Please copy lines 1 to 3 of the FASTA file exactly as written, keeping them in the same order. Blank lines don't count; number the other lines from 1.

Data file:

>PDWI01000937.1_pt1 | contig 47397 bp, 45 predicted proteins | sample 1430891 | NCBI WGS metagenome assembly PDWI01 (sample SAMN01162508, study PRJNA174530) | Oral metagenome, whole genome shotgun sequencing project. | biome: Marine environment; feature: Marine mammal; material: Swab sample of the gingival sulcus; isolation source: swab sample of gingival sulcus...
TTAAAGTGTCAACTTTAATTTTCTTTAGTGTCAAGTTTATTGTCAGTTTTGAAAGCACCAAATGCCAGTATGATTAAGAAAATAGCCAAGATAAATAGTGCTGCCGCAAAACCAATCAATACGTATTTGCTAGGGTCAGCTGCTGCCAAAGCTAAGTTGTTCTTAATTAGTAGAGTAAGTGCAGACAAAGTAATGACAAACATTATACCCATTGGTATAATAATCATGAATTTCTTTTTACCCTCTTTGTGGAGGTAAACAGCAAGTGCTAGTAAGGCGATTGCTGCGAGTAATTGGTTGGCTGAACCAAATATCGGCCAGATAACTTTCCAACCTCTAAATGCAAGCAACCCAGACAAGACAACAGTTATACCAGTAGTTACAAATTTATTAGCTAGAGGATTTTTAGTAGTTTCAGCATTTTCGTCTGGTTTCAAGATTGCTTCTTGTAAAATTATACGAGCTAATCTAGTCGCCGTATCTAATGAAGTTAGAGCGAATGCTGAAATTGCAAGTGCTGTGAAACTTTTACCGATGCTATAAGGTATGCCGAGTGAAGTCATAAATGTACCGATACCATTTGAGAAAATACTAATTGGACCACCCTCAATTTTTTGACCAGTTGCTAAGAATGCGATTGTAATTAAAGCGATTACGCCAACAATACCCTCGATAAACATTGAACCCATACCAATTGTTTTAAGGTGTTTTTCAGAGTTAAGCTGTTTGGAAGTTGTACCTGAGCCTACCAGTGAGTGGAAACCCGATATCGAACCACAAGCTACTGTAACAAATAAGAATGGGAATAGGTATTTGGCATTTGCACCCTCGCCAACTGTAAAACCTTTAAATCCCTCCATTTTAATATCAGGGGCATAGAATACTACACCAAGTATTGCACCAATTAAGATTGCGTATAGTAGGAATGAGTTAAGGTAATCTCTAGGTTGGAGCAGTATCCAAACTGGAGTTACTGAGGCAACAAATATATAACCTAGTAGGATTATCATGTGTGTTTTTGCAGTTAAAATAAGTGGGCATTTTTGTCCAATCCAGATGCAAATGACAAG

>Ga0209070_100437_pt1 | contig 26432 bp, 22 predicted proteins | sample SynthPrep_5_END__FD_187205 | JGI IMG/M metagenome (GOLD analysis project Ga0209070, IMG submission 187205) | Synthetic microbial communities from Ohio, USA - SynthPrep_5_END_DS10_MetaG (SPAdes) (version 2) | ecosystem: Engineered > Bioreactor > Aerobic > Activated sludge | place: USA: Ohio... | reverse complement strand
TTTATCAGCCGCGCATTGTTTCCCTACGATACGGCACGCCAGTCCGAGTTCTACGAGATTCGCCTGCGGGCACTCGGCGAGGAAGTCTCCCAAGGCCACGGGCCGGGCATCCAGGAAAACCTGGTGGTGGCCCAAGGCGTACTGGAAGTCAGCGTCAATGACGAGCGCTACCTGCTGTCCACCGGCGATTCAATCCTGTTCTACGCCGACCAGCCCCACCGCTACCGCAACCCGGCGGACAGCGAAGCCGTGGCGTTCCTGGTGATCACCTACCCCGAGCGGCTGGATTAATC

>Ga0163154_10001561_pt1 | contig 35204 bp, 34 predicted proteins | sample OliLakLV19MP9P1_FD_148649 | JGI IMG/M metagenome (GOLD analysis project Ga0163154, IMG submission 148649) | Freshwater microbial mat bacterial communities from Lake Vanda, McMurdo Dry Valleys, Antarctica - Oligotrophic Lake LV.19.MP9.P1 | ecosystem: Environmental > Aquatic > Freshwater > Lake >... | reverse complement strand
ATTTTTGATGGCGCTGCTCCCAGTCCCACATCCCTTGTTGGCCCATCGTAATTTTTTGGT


>PDWI01000937.1_pt1 | contig 47397 bp, 45 predicted proteins | sample 1430891 | NCBI WGS metagenome assembly PDWI01 (sample SAMN01162508, study PRJNA174530) | Oral metagenome, whole genome shotgun sequencing project. | biome: Marine environment; feature: Marine mammal; material: Swab sample of the gingival sulcus; isolation source: swab sample of gingival sulcus...
TTAAAGTGTCAACTTTAATTTTCTTTAGTGTCAAGTTTATTGTCAGTTTTGAAAGCACCAAATGCCAGTATGATTAAGAAAATAGCCAAGATAAATAGTGCTGCCGCAAAACCAATCAATACGTATTTGCTAGGGTCAGCTGCTGCCAAAGCTAAGTTGTTCTTAATTAGTAGAGTAAGTGCAGACAAAGTAATGACAAACATTATACCCATTGGTATAATAATCATGAATTTCTTTTTACCCTCTTTGTGGAGGTAAACAGCAAGTGCTAGTAAGGCGATTGCTGCGAGTAATTGGTTGGCTGAACCAAATATCGGCCAGATAACTTTCCAACCTCTAAATGCAAGCAACCCAGACAAGACAACAGTTATACCAGTAGTTACAAATTTATTAGCTAGAGGATTTTTAGTAGTTTCAGCATTTTCGTCTGGTTTCAAGATTGCTTCTTGTAAAATTATACGAGCTAATCTAGTCGCCGTATCTAATGAAGTTAGAGCGAATGCTGAAATTGCAAGTGCTGTGAAACTTTTACCGATGCTATAAGGTATGCCGAGTGAAGTCATAAATGTACCGATACCATTTGAGAAAATACTAATTGGACCACCCTCAATTTTTTGACCAGTTGCTAAGAATGCGATTGTAATTAAAGCGATTACGCCAACAATACCCTCGATAAACATTGAACCCATACCAATTGTTTTAAGGTGTTTTTCAGAGTTAAGCTGTTTGGAAGTTGTACCTGAGCCTACCAGTGAGTGGAAACCCGATATCGAACCACAAGCTACTGTAACAAATAAGAATGGGAATAGGTATTTGGCATTTGCACCCTCGCCAACTGTAAAACCTTTAAATCCCTCCATTTTAATATCAGGGGCATAGAATACTACACCAAGTATTGCACCAATTAAGATTGCGTATAGTAGGAATGAGTTAAGGTAATCTCTAGGTTGGAGCAGTATCCAAACTGGAGTTACTGAGGCAACAAATATATAACCTAGTAGGATTATCATGTGTGTTTTTGCAGTTAAAATAAGTGGGCATTTTTGTCCAATCCAGATGCAAATGACAAG

>Ga0209070_100437_pt1 | contig 26432 bp, 22 predicted proteins | sample SynthPrep_5_END__FD_187205 | JGI IMG/M metagenome (GOLD analysis project Ga0209070, IMG submission 187205) | Synthetic microbial communities from Ohio, USA - SynthPrep_5_END_DS10_MetaG (SPAdes) (version 2) | ecosystem: Engineered > Bioreactor > Aerobic > Activated sludge | place: USA: Ohio... | reverse complement strand